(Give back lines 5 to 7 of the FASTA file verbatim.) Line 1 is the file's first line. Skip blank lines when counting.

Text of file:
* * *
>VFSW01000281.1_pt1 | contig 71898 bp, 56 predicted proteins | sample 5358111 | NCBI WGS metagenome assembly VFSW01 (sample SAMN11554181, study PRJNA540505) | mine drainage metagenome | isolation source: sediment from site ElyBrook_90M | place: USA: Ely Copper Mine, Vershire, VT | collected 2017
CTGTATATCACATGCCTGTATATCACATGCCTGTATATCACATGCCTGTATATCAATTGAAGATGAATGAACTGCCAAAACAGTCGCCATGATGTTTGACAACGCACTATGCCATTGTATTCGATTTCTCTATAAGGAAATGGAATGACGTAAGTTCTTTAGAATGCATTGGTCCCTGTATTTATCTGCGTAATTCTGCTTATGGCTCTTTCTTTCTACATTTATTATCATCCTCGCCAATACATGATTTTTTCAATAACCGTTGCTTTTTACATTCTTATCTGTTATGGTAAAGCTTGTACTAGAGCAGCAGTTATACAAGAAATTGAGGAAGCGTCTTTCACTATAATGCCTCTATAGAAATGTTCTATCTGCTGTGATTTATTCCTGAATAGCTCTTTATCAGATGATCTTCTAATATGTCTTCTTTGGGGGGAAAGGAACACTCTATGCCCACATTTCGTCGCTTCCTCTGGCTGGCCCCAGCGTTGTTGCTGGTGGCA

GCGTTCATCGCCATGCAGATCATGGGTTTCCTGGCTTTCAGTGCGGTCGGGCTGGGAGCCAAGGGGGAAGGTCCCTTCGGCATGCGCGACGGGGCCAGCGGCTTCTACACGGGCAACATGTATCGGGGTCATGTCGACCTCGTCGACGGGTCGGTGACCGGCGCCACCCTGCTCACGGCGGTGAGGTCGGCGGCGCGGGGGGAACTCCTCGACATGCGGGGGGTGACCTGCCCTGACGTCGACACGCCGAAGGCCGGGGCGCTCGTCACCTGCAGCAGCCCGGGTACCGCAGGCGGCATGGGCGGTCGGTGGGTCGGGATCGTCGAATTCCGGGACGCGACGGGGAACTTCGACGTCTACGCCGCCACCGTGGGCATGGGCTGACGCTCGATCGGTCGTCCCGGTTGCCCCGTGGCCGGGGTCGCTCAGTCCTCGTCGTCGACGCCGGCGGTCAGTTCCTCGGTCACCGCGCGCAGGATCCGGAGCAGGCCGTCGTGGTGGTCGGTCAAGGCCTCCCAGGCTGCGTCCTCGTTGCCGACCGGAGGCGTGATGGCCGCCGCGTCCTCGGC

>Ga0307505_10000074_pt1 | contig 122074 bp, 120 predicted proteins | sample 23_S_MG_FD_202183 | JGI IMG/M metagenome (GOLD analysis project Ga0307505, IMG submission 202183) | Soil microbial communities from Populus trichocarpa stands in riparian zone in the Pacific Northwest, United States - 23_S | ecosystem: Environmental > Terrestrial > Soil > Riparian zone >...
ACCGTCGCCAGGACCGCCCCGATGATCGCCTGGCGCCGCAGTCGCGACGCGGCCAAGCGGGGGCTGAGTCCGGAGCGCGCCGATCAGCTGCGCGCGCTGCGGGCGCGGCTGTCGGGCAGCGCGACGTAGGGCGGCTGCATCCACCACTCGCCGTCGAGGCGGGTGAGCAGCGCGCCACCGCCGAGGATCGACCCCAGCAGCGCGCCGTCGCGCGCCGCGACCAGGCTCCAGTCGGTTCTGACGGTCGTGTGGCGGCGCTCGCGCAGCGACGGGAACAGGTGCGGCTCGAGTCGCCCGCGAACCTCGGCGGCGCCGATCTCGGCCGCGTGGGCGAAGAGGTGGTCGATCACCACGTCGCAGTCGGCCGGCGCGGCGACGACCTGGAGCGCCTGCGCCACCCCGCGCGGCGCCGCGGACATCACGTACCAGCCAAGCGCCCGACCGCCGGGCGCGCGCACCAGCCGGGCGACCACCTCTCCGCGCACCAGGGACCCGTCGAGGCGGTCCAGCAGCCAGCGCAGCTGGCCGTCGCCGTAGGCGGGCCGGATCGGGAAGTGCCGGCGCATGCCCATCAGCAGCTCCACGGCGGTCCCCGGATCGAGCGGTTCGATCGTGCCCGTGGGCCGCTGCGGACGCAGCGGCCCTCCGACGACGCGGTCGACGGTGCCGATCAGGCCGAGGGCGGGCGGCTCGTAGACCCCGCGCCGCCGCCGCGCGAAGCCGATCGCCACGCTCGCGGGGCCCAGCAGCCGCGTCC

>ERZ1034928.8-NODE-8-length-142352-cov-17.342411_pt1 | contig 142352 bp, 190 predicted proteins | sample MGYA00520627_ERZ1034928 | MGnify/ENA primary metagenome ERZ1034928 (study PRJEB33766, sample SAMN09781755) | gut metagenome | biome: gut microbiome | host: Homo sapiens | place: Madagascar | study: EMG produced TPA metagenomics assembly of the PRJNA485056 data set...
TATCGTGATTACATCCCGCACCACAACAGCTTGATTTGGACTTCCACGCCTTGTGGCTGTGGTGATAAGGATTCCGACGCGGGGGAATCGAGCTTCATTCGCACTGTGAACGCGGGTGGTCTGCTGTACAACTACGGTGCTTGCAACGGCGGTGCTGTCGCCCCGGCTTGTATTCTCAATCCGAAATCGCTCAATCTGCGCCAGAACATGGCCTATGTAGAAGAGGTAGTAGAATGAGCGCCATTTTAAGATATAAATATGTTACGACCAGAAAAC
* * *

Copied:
ACCGTCGCCAGGACCGCCCCGATGATCGCCTGGCGCCGCAGTCGCGACGCGGCCAAGCGGGGGCTGAGTCCGGAGCGCGCCGATCAGCTGCGCGCGCTGCGGGCGCGGCTGTCGGGCAGCGCGACGTAGGGCGGCTGCATCCACCACTCGCCGTCGAGGCGGGTGAGCAGCGCGCCACCGCCGAGGATCGACCCCAGCAGCGCGCCGTCGCGCGCCGCGACCAGGCTCCAGTCGGTTCTGACGGTCGTGTGGCGGCGCTCGCGCAGCGACGGGAACAGGTGCGGCTCGAGTCGCCCGCGAACCTCGGCGGCGCCGATCTCGGCCGCGTGGGCGAAGAGGTGGTCGATCACCACGTCGCAGTCGGCCGGCGCGGCGACGACCTGGAGCGCCTGCGCCACCCCGCGCGGCGCCGCGGACATCACGTACCAGCCAAGCGCCCGACCGCCGGGCGCGCGCACCAGCCGGGCGACCACCTCTCCGCGCACCAGGGACCCGTCGAGGCGGTCCAGCAGCCAGCGCAGCTGGCCGTCGCCGTAGGCGGGCCGGATCGGGAAGTGCCGGCGCATGCCCATCAGCAGCTCCACGGCGGTCCCCGGATCGAGCGGTTCGATCGTGCCCGTGGGCCGCTGCGGACGCAGCGGCCCTCCGACGACGCGGTCGACGGTGCCGATCAGGCCGAGGGCGGGCGGCTCGTAGACCCCGCGCCGCCGCCGCGCGAAGCCGATCGCCACGCTCGCGGGGCCCAGCAGCCGCGTCC

>ERZ1034928.8-NODE-8-length-142352-cov-17.342411_pt1 | contig 142352 bp, 190 predicted proteins | sample MGYA00520627_ERZ1034928 | MGnify/ENA primary metagenome ERZ1034928 (study PRJEB33766, sample SAMN09781755) | gut metagenome | biome: gut microbiome | host: Homo sapiens | place: Madagascar | study: EMG produced TPA metagenomics assembly of the PRJNA485056 data set...
TATCGTGATTACATCCCGCACCACAACAGCTTGATTTGGACTTCCACGCCTTGTGGCTGTGGTGATAAGGATTCCGACGCGGGGGAATCGAGCTTCATTCGCACTGTGAACGCGGGTGGTCTGCTGTACAACTACGGTGCTTGCAACGGCGGTGCTGTCGCCCCGGCTTGTATTCTCAATCCGAAATCGCTCAATCTGCGCCAGAACATGGCCTATGTAGAAGAGGTAGTAGAATGAGCGCCATTTTAAGATATAAATATGTTACGACCAGAAAAC